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susan-w
28-11-2005, 10:29 AM
I have just found a petition for mercy in the National Archives regarding a possible ancestor of mine.

He had got into debt in 1808, and explains how it happened.

"I was induced to lend him my acceptance for 15 for two months, in a few days he again called upon me and stated that he could not get Cash for the Bill, and had destroyed it, and begged I would accept another ... added to which his solemn assurance of having destroyed all the former Bills, I continued to accept other Bills, til the first Bill ... was put into my hands for payment, and when, however incredible it may appear to your Lordship, I discovered I had acceptances against me to the amount of 597 in the short space of two months"

He was granted 6 months off work to sort it all out, and five years later ended up in prison.

Please can someone explain what this system of bills was? Were they IOUs to which he acted as surety? Why would he do that? He pointed out he was only paid 80 a year, 75 after property tax :)

I'd be grateful for any ideas.
Thanks
Susan

Geoffers
29-11-2005, 8:38 AM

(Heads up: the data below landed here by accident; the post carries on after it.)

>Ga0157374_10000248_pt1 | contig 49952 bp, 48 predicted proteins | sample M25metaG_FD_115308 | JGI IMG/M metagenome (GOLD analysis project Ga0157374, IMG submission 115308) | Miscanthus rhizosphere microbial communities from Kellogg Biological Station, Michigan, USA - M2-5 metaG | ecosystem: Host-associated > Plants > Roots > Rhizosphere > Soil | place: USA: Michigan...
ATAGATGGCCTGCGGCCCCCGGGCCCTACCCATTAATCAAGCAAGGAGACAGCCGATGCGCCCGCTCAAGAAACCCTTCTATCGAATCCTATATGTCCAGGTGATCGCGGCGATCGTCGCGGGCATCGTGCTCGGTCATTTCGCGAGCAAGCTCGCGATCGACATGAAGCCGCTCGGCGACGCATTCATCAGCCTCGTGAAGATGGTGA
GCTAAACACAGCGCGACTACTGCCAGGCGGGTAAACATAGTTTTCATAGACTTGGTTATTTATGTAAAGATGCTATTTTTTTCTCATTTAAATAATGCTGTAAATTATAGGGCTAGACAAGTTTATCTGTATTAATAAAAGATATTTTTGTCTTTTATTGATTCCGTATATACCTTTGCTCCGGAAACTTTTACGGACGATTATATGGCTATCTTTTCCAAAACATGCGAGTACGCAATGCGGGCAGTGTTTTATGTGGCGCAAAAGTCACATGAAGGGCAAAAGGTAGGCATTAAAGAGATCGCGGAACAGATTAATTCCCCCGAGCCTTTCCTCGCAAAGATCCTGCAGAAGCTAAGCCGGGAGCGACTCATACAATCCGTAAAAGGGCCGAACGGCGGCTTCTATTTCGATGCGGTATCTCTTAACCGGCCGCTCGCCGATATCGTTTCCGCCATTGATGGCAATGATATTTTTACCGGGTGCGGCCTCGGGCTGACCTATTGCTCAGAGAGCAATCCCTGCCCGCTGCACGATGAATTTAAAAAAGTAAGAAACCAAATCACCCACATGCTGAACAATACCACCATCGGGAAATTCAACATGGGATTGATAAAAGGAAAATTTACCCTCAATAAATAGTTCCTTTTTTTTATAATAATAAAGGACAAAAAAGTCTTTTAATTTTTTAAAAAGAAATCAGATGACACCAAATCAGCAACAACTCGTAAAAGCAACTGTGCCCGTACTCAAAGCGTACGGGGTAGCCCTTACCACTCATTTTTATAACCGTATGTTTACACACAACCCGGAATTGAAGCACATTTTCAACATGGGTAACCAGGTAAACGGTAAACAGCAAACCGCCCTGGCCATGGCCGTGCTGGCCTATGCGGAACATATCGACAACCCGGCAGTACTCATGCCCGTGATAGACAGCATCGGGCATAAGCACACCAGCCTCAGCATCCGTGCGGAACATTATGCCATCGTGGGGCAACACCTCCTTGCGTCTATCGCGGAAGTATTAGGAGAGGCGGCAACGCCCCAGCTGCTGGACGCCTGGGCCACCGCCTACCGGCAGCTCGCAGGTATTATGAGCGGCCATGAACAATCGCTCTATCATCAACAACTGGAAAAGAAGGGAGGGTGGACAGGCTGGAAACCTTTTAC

What you describe sounds to me like a form of surety. The chap has probably been offered some large amount of money in return for a letter of attorney, authorising someone to draw a certain amount of money. He's been conned into providing backing. This letter of attorney could be presented to a loan shark and money drawn against it; and it could be done again, and again, and again. He would then have to repay the amount given out by the loan shark and this could build up very quickly. It sounds like the person conducting the fraud has gone back and obtained more than one bill. That may not be exactly what has happened here, but it sounds similar.

To use a modern analogy......I'm sure that you've seen one of those e-mails from Nigeria, South Africa, South America, etc, saying that if you provide your bank details they will use your account for holding money and provide you with a handsome return. It's much the same thing, anyone who replies would be giving someone else all they need to continually draw money from your account.
Geoffers

susan-w
29-11-2005, 9:38 AM
Thank you very much for that. The modern analogy really helped. I suppose people always want something for nothing, and the man he acted as surety for was a Lieutenant in the RN, so I suppose he trusted him.

This possible ancestor was sent to Fleet Prison for his debts. Luckily, the creditors agreed to accept 10 shillings in the , in quarterly instalments of 10. I was then surprised to see that the Navy Office took him back as a clerk in the Ticket Office.

Anyway, it all ended badly five years later, when he was convicted of fraud, sent to Newgate and pilloried in front of the Admiralty...